It is frustrating to see my friend lose her love for her own figure as she is told, way too often, she is ‘too flat’ to be a real girl.
Opposed to being understanding, it kind of irked me as it was the exact opposite to my experience of being told I was too big, having enough curves if I say so myself, to be a prim and proper lady of the expected dimensions. Newsflash; we cannot change our bodies according to the ‘trend’ of what’s considered ‘hot’ these days. As a dark-skinned girl, I definitely believed I was ‘not beautiful’ (not that I ever thought that it was an issue not being pretty) until a few years back when my self-love phase kicked in. Supposedly harmless stuff like ads affect young minds drastically, making a child lose their confidence or even create a judgemental soon-to-be-adult.
And being confident about our bodies? An absolute blasphemy! How dare we use our own bodies the way we choose to. Sex is tabooed anyhow, and yet its somehow the woman that gets the short end of the stick when it comes to wanting pleasure. Such irony really, considering the misogynistic society we live in.
What's worse is that girls are kind of drilled to judge each other! The tv trope that jealous and judgemental is all two girlfriends can ever be has managed to keep us divided and against each other. I don’t need to prove any more points to say that Equal on paper did not give us the freedom to live the way we want to.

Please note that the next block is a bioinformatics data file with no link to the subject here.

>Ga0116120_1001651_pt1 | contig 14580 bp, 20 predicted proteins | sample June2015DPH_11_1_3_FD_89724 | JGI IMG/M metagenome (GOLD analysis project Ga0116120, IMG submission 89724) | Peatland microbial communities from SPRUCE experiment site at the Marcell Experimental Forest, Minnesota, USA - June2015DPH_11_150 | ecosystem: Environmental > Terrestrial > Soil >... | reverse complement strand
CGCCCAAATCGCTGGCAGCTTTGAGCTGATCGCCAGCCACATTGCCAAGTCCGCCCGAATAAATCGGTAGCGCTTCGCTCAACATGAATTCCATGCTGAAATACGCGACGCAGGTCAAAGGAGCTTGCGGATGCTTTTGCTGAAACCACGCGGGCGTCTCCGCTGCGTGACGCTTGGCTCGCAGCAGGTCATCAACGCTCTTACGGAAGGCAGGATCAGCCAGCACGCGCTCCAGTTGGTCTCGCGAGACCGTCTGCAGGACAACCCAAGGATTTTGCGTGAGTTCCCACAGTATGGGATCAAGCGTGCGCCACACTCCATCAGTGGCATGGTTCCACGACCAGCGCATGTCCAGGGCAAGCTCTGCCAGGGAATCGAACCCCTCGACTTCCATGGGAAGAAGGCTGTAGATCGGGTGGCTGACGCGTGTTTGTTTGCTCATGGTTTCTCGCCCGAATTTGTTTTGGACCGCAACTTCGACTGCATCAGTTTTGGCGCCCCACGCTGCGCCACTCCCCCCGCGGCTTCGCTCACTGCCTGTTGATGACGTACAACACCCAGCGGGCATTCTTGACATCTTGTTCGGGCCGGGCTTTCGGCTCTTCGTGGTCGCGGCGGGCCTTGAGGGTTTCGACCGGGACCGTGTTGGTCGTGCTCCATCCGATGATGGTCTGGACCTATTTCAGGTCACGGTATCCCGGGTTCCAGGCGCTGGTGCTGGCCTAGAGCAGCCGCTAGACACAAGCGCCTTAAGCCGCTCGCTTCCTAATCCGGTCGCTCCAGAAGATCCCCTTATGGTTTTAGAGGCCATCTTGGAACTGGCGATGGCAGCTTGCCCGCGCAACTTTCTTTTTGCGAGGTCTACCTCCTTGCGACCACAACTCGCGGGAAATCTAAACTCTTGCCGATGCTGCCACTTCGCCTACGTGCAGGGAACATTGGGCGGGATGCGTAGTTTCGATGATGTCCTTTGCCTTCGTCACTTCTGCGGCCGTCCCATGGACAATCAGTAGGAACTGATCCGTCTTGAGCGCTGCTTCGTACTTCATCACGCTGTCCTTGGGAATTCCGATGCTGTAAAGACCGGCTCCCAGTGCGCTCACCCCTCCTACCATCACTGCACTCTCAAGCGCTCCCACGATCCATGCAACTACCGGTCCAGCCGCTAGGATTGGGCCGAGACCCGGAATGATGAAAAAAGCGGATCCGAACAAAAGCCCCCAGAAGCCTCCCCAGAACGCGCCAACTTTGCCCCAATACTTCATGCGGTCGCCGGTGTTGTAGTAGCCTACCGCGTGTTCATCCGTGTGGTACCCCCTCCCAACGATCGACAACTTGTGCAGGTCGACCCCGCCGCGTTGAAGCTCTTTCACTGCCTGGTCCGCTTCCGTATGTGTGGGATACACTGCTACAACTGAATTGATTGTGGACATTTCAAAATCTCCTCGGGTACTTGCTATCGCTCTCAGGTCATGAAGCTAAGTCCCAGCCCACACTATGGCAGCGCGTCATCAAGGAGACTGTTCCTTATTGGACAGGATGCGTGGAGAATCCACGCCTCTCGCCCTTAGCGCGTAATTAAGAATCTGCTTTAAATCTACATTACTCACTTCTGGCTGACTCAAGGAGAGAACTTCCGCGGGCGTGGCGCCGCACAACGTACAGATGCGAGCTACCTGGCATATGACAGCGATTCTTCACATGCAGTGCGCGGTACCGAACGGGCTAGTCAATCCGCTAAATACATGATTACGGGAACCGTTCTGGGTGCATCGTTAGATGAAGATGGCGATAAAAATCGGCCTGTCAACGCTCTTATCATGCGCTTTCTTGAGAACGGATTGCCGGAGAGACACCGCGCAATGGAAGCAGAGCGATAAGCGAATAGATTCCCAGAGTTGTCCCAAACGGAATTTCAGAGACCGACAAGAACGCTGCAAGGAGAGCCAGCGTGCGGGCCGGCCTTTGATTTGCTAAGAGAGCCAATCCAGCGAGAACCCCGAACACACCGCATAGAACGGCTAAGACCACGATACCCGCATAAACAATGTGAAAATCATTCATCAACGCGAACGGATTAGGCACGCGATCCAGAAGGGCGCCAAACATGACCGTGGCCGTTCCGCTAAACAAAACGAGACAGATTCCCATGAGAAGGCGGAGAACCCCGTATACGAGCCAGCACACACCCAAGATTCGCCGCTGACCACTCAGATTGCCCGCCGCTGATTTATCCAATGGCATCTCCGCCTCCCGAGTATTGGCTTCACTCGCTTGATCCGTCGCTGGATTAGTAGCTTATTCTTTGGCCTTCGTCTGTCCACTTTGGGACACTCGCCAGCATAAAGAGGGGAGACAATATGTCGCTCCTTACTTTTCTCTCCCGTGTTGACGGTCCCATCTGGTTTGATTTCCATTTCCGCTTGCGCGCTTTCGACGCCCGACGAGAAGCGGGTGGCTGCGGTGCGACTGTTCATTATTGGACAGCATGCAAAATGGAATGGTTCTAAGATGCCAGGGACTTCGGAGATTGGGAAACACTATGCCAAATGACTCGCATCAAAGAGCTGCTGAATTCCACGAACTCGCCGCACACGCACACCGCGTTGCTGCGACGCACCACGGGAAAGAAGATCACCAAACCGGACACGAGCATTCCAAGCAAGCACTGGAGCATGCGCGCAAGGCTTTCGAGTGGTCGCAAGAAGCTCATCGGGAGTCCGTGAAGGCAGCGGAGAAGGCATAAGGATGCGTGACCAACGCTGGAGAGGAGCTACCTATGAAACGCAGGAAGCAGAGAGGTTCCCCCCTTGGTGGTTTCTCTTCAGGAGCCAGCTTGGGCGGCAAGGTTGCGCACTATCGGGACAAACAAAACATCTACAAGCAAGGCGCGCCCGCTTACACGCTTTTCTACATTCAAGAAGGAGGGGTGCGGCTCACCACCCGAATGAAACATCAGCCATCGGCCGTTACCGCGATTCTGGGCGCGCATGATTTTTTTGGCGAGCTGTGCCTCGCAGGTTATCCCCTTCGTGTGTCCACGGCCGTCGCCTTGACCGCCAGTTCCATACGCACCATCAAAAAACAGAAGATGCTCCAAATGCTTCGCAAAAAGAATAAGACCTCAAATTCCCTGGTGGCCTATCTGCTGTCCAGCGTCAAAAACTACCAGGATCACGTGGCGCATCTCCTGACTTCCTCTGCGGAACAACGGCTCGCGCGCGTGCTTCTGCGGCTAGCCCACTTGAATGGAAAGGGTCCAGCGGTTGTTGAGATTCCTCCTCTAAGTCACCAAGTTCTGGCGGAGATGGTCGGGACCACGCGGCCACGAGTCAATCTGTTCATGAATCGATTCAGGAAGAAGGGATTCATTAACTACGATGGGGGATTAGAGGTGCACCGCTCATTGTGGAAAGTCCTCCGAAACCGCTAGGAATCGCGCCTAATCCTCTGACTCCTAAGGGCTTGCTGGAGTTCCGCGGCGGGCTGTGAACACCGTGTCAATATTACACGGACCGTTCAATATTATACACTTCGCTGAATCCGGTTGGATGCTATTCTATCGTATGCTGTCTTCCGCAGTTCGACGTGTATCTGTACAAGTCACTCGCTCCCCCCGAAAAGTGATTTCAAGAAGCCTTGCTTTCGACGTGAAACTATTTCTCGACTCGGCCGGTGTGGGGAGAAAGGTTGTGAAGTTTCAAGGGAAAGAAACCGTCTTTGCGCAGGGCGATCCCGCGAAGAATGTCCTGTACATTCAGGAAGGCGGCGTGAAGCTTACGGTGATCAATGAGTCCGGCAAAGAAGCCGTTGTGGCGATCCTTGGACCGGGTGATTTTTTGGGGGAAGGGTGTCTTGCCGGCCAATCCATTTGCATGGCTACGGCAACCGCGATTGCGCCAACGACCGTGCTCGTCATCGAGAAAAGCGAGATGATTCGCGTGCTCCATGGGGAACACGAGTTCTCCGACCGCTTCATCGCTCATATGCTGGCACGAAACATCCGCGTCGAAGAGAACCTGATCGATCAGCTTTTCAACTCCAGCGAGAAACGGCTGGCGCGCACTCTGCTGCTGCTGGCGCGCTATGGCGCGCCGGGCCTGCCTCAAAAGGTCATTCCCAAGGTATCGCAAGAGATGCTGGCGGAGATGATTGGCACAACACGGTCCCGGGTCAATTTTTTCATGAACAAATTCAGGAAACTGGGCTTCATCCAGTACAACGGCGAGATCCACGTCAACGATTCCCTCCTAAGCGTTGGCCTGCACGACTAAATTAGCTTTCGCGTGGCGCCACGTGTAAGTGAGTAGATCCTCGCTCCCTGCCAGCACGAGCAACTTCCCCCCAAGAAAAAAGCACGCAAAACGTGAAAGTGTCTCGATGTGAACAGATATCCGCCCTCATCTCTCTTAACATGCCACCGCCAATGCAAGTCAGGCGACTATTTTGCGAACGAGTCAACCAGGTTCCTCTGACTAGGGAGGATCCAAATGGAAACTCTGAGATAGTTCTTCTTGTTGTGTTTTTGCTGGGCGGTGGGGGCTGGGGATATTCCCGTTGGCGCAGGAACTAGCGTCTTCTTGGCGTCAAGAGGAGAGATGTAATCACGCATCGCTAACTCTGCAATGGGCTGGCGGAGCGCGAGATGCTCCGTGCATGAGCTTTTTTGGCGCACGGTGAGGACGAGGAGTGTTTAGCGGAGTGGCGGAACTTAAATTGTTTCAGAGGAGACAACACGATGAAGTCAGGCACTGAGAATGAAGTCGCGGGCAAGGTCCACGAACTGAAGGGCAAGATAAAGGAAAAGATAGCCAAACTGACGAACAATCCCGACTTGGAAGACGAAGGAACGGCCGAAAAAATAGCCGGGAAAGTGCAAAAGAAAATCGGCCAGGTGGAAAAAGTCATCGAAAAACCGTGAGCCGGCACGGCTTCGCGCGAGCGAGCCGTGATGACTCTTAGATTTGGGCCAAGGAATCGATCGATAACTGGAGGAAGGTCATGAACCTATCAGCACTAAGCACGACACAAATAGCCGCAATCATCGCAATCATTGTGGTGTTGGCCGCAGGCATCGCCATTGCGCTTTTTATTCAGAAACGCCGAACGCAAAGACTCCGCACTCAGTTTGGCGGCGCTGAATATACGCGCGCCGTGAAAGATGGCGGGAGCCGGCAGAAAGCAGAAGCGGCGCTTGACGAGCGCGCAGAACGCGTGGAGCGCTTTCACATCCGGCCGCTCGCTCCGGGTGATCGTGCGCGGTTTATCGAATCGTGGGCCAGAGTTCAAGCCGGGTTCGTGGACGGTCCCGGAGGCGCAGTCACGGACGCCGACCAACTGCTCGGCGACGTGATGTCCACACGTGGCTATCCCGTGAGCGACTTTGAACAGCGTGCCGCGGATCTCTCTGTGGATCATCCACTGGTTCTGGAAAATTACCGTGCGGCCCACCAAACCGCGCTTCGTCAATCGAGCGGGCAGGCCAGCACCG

Now to come to the heavy stuff. Are we free of worry and fear? Modern devices in hand and instant connectivity should mean progress, right? It pains me that I tend to use my headphones as a way to distract myself from the fact that I am walking alone on a street (and no, I don’t mean only after the sun goes down). There are days I’m so immersed in other thoughts I don’t notice, but unfortunately an equal number of days where I am on hyper-alert of who’s in the vicinity. Am I a coward? Maybe, but there shouldn’t have been a reason for me to fear a simple walk in the first place! Having been flashed at the age of fourteen, and actually terrified to walk alone for the week following, I think I can cut myself some slack.
Rape culture, which I’m horrified to say, hasn’t gotten better over time. I was first introduced to the word when I was eleven, before I even completely understood what the word ‘sex’ meant. And as young as eleven is, it was more heartbreaking to have to teach my younger cousin sister what a ‘bad touch’ was when she was only seven.
But this is reality, right? We just have to live with it all, as we are equal on paper. Equal by law. Somehow equality doesn’t guarantee us freedom of safety.
What have I understood from yet another rant to myself? We (anyone who is in my exact same situation) do have freedom and yet we are not truly free. There are much worse, and pressing situations, than the issues faced by a cis-straight-female whose nationality matches her ethnicities (not to say that the aforementioned situations don’t apply to the male community). But these are just a few things I felt had to be lifted off my chest. It will take a cumulation of baby steps spanning over years and years, to reach a place where every citizen is in a free state of mind but I do have hope that we can get there eventually.